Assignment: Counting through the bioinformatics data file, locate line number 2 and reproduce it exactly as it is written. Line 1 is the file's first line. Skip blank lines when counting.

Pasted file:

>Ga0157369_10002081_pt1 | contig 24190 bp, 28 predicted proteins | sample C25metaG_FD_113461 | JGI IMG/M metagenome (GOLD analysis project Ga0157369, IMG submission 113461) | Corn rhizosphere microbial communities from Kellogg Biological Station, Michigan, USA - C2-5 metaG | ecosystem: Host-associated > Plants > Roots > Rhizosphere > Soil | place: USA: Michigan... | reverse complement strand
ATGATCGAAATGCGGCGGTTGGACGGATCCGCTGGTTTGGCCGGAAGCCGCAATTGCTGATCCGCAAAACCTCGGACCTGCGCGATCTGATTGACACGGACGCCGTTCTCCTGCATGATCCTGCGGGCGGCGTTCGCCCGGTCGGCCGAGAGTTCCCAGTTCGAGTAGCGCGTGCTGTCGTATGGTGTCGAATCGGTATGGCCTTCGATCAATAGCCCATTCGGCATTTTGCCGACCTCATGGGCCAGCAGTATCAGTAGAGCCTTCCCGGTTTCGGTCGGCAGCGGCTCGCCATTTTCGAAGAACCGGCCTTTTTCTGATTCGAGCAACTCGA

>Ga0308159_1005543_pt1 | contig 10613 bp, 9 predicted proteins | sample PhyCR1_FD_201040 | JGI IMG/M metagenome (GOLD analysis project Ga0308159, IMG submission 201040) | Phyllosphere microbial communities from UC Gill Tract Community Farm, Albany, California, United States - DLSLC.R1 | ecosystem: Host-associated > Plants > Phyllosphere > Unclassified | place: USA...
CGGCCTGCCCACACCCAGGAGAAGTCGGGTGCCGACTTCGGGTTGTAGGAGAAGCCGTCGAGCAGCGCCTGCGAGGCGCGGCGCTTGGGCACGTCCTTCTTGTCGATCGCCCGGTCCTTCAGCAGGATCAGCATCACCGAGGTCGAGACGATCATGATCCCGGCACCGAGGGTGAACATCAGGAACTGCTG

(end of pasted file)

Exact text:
ATGATCGAAATGCGGCGGTTGGACGGATCCGCTGGTTTGGCCGGAAGCCGCAATTGCTGATCCGCAAAACCTCGGACCTGCGCGATCTGATTGACACGGACGCCGTTCTCCTGCATGATCCTGCGGGCGGCGTTCGCCCGGTCGGCCGAGAGTTCCCAGTTCGAGTAGCGCGTGCTGTCGTATGGTGTCGAATCGGTATGGCCTTCGATCAATAGCCCATTCGGCATTTTGCCGACCTCATGGGCCAGCAGTATCAGTAGAGCCTTCCCGGTTTCGGTCGGCAGCGGCTCGCCATTTTCGAAGAACCGGCCTTTTTCTGATTCGAGCAACTCGA